The early 1980s would also see non-local anime publications. The crew of Ardith Carlton, Steve Harrison, and Jerry Fellows would release Space Fanzine Yamato, the first American zine devoted to a specific Japanese animation series. Also in this time period, the Dallas Texas based Earth Defense Command was publishing the regular fanzine Nova, a yearly compilation of fan news, artwork, stories, and details of various anime series. 



As anime grew in popularity most cities grew their own clubs, and most clubs needed zines to serve as bulletins informing the membership of when and where the next meetings would be held, what was shown at the last meeting and what would be screened at the next meeting. These regular publications would also detail upcoming conventions and activities of note, and print fan art, fan fiction, translations, synopses, and whatever else would hold still long enough to be xeroxed. In the days before the internets, newsletters like this were vital links in the information chain keeping people apprised of the latest episodes of Dirty Pair or Zeta Gundam or what have you.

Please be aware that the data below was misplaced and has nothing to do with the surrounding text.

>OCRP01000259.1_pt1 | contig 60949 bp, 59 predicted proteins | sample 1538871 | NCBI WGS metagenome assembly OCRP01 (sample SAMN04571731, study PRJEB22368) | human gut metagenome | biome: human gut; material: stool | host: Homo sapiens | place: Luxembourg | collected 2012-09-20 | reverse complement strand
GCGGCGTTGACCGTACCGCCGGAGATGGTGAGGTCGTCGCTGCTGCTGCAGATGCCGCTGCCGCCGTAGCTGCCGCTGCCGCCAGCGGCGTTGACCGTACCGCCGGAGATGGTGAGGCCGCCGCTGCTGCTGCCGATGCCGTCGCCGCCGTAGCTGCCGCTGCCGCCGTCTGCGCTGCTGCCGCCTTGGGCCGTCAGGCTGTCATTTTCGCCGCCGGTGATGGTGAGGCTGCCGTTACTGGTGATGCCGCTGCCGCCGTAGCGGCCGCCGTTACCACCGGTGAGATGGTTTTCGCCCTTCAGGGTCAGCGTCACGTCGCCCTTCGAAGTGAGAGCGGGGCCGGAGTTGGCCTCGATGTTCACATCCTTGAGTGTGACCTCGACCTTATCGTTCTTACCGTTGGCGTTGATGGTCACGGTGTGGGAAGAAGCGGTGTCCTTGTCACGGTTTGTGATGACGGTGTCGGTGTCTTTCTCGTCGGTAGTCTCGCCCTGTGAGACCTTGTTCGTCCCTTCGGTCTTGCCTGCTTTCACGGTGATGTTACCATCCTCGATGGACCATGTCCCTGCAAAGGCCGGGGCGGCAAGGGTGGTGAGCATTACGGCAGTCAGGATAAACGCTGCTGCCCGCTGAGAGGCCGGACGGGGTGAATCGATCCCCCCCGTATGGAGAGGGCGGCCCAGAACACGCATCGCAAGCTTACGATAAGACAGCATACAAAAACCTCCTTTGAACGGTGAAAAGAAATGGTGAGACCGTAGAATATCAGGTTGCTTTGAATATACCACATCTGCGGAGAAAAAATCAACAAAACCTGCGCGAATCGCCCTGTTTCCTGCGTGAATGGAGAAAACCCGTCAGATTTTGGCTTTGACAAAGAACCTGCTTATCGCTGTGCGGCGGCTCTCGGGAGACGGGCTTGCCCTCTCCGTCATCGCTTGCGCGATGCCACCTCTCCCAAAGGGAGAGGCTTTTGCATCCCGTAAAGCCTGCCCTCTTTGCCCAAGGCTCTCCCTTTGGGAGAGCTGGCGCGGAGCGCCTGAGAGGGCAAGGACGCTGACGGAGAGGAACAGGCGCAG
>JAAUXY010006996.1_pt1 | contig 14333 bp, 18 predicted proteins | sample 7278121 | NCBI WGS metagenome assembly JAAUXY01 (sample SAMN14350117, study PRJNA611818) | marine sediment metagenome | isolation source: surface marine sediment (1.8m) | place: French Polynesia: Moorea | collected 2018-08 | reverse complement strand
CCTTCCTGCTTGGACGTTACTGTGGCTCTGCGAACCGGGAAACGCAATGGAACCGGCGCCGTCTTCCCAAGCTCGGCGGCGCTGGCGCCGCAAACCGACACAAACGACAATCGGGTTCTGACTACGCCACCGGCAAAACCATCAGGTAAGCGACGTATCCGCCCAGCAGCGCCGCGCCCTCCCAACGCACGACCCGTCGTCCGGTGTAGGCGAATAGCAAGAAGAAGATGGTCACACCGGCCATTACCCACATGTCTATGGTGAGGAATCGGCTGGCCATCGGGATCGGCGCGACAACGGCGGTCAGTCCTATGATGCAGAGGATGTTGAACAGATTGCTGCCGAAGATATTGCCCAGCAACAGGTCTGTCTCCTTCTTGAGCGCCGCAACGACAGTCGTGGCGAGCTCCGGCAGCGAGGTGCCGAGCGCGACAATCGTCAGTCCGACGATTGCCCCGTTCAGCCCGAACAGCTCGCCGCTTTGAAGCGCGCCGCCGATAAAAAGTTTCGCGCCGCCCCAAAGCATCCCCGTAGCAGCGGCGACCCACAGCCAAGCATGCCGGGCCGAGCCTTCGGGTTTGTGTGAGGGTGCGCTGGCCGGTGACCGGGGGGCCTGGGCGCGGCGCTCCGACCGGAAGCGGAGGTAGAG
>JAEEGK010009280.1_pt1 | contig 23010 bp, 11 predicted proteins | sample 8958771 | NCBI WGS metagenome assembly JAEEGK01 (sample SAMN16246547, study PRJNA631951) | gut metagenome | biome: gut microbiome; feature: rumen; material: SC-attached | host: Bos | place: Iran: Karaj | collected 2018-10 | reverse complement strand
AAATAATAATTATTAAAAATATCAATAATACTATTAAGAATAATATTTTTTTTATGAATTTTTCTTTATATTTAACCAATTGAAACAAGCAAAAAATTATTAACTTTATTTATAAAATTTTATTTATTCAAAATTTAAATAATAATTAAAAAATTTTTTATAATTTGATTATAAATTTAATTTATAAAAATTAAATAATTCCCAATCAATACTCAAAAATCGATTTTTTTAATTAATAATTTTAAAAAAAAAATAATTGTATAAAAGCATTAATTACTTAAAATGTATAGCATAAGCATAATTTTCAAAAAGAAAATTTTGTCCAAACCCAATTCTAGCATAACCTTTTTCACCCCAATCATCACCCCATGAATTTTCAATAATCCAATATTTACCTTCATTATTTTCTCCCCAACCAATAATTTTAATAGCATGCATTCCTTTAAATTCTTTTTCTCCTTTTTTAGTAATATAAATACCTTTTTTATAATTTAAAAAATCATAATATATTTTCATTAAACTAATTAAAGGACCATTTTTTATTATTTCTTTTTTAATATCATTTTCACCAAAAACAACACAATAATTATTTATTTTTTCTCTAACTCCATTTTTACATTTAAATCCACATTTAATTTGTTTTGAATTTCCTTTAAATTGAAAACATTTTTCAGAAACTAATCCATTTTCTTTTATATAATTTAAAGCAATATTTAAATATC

Pictured here is the first and perhaps only issue of the journal of the Super Dimensional Space Cavalry Of Eastern Massachusetts. This digest-sized zine appeared in December of 1986 and was mostly Harmony Gold promo pix, mecha details, a quiz, and a list of comic shops in the Eastern Mass area where one could purchase Robotech memorabilia. Its slick design and professional looking graphics put it a notch above other zines of the era. Apparently only one issue was produced, which takes it right back down to a notch BELOW other zines of the era.

The C/FO was not idle during this period and continued to gather local chapters, many of whom published their own regular newsletters. All members of the national C/FO continued to receive regular issues of the C/FO Magazine, which continued to be the best of the bunch.